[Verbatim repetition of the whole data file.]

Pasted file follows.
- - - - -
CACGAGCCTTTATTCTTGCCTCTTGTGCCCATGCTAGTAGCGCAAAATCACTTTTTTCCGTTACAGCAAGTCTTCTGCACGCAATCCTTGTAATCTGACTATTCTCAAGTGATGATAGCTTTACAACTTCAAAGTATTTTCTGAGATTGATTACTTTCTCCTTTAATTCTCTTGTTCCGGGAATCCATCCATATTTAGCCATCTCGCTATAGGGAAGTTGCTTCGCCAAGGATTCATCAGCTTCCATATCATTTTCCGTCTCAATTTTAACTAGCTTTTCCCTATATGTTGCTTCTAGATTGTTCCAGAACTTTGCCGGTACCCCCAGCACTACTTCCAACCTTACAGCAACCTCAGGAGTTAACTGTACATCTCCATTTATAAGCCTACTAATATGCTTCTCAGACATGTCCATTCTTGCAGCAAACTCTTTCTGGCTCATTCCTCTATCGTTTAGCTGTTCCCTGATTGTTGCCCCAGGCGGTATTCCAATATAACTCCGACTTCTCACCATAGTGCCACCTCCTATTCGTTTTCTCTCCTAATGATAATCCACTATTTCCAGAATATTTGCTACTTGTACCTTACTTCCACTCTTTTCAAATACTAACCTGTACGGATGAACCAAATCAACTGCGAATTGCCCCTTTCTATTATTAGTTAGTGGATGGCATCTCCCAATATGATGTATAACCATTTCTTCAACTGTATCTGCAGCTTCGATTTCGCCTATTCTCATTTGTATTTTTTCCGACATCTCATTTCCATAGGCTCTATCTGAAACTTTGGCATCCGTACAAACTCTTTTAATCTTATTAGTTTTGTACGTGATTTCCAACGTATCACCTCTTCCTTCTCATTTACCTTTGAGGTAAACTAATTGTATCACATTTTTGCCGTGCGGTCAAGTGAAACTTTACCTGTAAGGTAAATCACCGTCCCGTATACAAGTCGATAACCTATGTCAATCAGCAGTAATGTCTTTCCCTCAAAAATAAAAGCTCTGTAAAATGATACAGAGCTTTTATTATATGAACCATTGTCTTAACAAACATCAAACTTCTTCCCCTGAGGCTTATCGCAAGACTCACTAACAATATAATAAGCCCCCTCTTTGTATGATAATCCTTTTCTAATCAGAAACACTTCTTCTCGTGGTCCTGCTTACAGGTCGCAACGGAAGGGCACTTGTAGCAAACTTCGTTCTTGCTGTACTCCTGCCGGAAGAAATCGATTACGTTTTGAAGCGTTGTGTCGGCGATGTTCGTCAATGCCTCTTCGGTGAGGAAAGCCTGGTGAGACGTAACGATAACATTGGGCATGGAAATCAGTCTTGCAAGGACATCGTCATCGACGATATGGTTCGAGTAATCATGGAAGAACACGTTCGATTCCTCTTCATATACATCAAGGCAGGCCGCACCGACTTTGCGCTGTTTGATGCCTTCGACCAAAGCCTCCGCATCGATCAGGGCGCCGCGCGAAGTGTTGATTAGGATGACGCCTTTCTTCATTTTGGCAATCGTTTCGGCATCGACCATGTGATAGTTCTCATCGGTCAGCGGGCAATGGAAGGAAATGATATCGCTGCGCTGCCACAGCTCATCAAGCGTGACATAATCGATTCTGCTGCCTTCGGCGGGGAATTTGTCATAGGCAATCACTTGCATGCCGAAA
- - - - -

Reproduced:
CACGAGCCTTTATTCTTGCCTCTTGTGCCCATGCTAGTAGCGCAAAATCACTTTTTTCCGTTACAGCAAGTCTTCTGCACGCAATCCTTGTAATCTGACTATTCTCAAGTGATGATAGCTTTACAACTTCAAAGTATTTTCTGAGATTGATTACTTTCTCCTTTAATTCTCTTGTTCCGGGAATCCATCCATATTTAGCCATCTCGCTATAGGGAAGTTGCTTCGCCAAGGATTCATCAGCTTCCATATCATTTTCCGTCTCAATTTTAACTAGCTTTTCCCTATATGTTGCTTCTAGATTGTTCCAGAACTTTGCCGGTACCCCCAGCACTACTTCCAACCTTACAGCAACCTCAGGAGTTAACTGTACATCTCCATTTATAAGCCTACTAATATGCTTCTCAGACATGTCCATTCTTGCAGCAAACTCTTTCTGGCTCATTCCTCTATCGTTTAGCTGTTCCCTGATTGTTGCCCCAGGCGGTATTCCAATATAACTCCGACTTCTCACCATAGTGCCACCTCCTATTCGTTTTCTCTCCTAATGATAATCCACTATTTCCAGAATATTTGCTACTTGTACCTTACTTCCACTCTTTTCAAATACTAACCTGTACGGATGAACCAAATCAACTGCGAATTGCCCCTTTCTATTATTAGTTAGTGGATGGCATCTCCCAATATGATGTATAACCATTTCTTCAACTGTATCTGCAGCTTCGATTTCGCCTATTCTCATTTGTATTTTTTCCGACATCTCATTTCCATAGGCTCTATCTGAAACTTTGGCATCCGTACAAACTCTTTTAATCTTATTAGTTTTGTACGTGATTTCCAACGTATCACCTCTTCCTTCTCATTTACCTTTGAGGTAAACTAATTGTATCACATTTTTGCCGTGCGGTCAAGTGAAACTTTACCTGTAAGGTAAATCACCGTCCCGTATACAAGTCGATAACCTATGTCAATCAGCAGTAATGTCTTTCCCTCAAAAATAAAAGCTCTGTAAAATGATACAGAGCTTTTATTATATGAACCATTGTCTTAACAAACATCAAACTTCTTCCCCTGAGGCTTATCGCAAGACTCACTAACAATATAATAAGCCCCCTCTTTGTATGATAATCCTTTTCTAATCAGAAACACTTCTTCTCGTGGTCCTGCTTACAGGTCGCAACGGAAGGGCACTTGTAGCAAACTTCGTTCTTGCTGTACTCCTGCCGGAAGAAATCGATTACGTTTTGAAGCGTTGTGTCGGCGATGTTCGTCAATGCCTCTTCGGTGAGGAAAGCCTGGTGAGACGTAACGATAACATTGGGCATGGAAATCAGTCTTGCAAGGACATCGTCATCGACGATATGGTTCGAGTAATCATGGAAGAACACGTTCGATTCCTCTTCATATACATCAAGGCAGGCCGCACCGACTTTGCGCTGTTTGATGCCTTCGACCAAAGCCTCCGCATCGATCAGGGCGCCGCGCGAAGTGTTGATTAGGATGACGCCTTTCTTCATTTTGGCAATCGTTTCGGCATCGACCATGTGATAGTTCTCATCGGTCAGCGGGCAATGGAAGGAAATGATATCGCTGCGCTGCCACAGCTCATCAAGCGTGACATAATCGATTCTGCTGCCTTCGGCGGGGAATTTGTCATAGGCAATCACTTGCATGCCGAAA